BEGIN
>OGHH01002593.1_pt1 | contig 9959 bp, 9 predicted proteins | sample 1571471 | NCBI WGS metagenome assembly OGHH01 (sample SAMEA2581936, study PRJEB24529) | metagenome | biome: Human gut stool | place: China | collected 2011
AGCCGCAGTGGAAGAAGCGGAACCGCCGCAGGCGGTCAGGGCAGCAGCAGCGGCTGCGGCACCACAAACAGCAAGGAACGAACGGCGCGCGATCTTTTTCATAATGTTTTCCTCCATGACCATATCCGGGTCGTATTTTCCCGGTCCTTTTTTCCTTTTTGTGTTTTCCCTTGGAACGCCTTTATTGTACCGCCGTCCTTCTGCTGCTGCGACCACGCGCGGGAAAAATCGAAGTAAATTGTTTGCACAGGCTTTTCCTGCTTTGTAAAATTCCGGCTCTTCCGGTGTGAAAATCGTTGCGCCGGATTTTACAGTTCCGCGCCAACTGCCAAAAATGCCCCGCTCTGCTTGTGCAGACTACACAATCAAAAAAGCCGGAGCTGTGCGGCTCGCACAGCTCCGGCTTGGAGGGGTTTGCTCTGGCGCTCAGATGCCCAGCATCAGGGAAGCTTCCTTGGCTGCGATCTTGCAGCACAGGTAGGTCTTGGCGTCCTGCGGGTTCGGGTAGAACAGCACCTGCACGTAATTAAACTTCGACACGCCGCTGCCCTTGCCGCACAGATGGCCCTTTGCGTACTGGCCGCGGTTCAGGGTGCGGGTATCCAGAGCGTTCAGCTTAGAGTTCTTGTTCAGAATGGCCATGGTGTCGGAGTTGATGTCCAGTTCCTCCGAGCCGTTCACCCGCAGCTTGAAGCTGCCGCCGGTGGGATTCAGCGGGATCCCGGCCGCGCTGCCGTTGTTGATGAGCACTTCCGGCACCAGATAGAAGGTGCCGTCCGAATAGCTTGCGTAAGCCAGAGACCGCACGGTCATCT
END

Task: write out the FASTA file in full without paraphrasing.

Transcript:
>OGHH01002593.1_pt1 | contig 9959 bp, 9 predicted proteins | sample 1571471 | NCBI WGS metagenome assembly OGHH01 (sample SAMEA2581936, study PRJEB24529) | metagenome | biome: Human gut stool | place: China | collected 2011
AGCCGCAGTGGAAGAAGCGGAACCGCCGCAGGCGGTCAGGGCAGCAGCAGCGGCTGCGGCACCACAAACAGCAAGGAACGAACGGCGCGCGATCTTTTTCATAATGTTTTCCTCCATGACCATATCCGGGTCGTATTTTCCCGGTCCTTTTTTCCTTTTTGTGTTTTCCCTTGGAACGCCTTTATTGTACCGCCGTCCTTCTGCTGCTGCGACCACGCGCGGGAAAAATCGAAGTAAATTGTTTGCACAGGCTTTTCCTGCTTTGTAAAATTCCGGCTCTTCCGGTGTGAAAATCGTTGCGCCGGATTTTACAGTTCCGCGCCAACTGCCAAAAATGCCCCGCTCTGCTTGTGCAGACTACACAATCAAAAAAGCCGGAGCTGTGCGGCTCGCACAGCTCCGGCTTGGAGGGGTTTGCTCTGGCGCTCAGATGCCCAGCATCAGGGAAGCTTCCTTGGCTGCGATCTTGCAGCACAGGTAGGTCTTGGCGTCCTGCGGGTTCGGGTAGAACAGCACCTGCACGTAATTAAACTTCGACACGCCGCTGCCCTTGCCGCACAGATGGCCCTTTGCGTACTGGCCGCGGTTCAGGGTGCGGGTATCCAGAGCGTTCAGCTTAGAGTTCTTGTTCAGAATGGCCATGGTGTCGGAGTTGATGTCCAGTTCCTCCGAGCCGTTCACCCGCAGCTTGAAGCTGCCGCCGGTGGGATTCAGCGGGATCCCGGCCGCGCTGCCGTTGTTGATGAGCACTTCCGGCACCAGATAGAAGGTGCCGTCCGAATAGCTTGCGTAAGCCAGAGACCGCACGGTCATCT